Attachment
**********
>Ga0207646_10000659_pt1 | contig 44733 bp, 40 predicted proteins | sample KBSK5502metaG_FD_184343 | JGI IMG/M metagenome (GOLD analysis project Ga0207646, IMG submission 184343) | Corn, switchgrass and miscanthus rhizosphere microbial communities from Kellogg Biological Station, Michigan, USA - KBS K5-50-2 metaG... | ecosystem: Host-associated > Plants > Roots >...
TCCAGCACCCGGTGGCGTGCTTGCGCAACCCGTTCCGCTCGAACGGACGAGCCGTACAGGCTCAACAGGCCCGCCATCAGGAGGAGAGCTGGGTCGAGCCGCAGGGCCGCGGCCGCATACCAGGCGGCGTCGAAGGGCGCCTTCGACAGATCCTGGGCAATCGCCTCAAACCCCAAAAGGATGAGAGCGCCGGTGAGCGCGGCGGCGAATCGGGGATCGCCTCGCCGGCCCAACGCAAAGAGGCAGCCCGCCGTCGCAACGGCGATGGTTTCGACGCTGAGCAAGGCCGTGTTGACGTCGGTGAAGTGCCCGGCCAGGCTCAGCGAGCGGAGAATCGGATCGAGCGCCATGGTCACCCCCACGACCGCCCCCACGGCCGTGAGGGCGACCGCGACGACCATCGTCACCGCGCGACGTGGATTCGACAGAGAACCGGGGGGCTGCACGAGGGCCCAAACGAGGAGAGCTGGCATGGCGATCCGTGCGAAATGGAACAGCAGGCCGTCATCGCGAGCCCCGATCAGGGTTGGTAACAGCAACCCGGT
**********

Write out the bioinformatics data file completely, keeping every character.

>Ga0207646_10000659_pt1 | contig 44733 bp, 40 predicted proteins | sample KBSK5502metaG_FD_184343 | JGI IMG/M metagenome (GOLD analysis project Ga0207646, IMG submission 184343) | Corn, switchgrass and miscanthus rhizosphere microbial communities from Kellogg Biological Station, Michigan, USA - KBS K5-50-2 metaG... | ecosystem: Host-associated > Plants > Roots >...
TCCAGCACCCGGTGGCGTGCTTGCGCAACCCGTTCCGCTCGAACGGACGAGCCGTACAGGCTCAACAGGCCCGCCATCAGGAGGAGAGCTGGGTCGAGCCGCAGGGCCGCGGCCGCATACCAGGCGGCGTCGAAGGGCGCCTTCGACAGATCCTGGGCAATCGCCTCAAACCCCAAAAGGATGAGAGCGCCGGTGAGCGCGGCGGCGAATCGGGGATCGCCTCGCCGGCCCAACGCAAAGAGGCAGCCCGCCGTCGCAACGGCGATGGTTTCGACGCTGAGCAAGGCCGTGTTGACGTCGGTGAAGTGCCCGGCCAGGCTCAGCGAGCGGAGAATCGGATCGAGCGCCATGGTCACCCCCACGACCGCCCCCACGGCCGTGAGGGCGACCGCGACGACCATCGTCACCGCGCGACGTGGATTCGACAGAGAACCGGGGGGCTGCACGAGGGCCCAAACGAGGAGAGCTGGCATGGCGATCCGTGCGAAATGGAACAGCAGGCCGTCATCGCGAGCCCCGATCAGGGTTGGTAACAGCAACCCGGT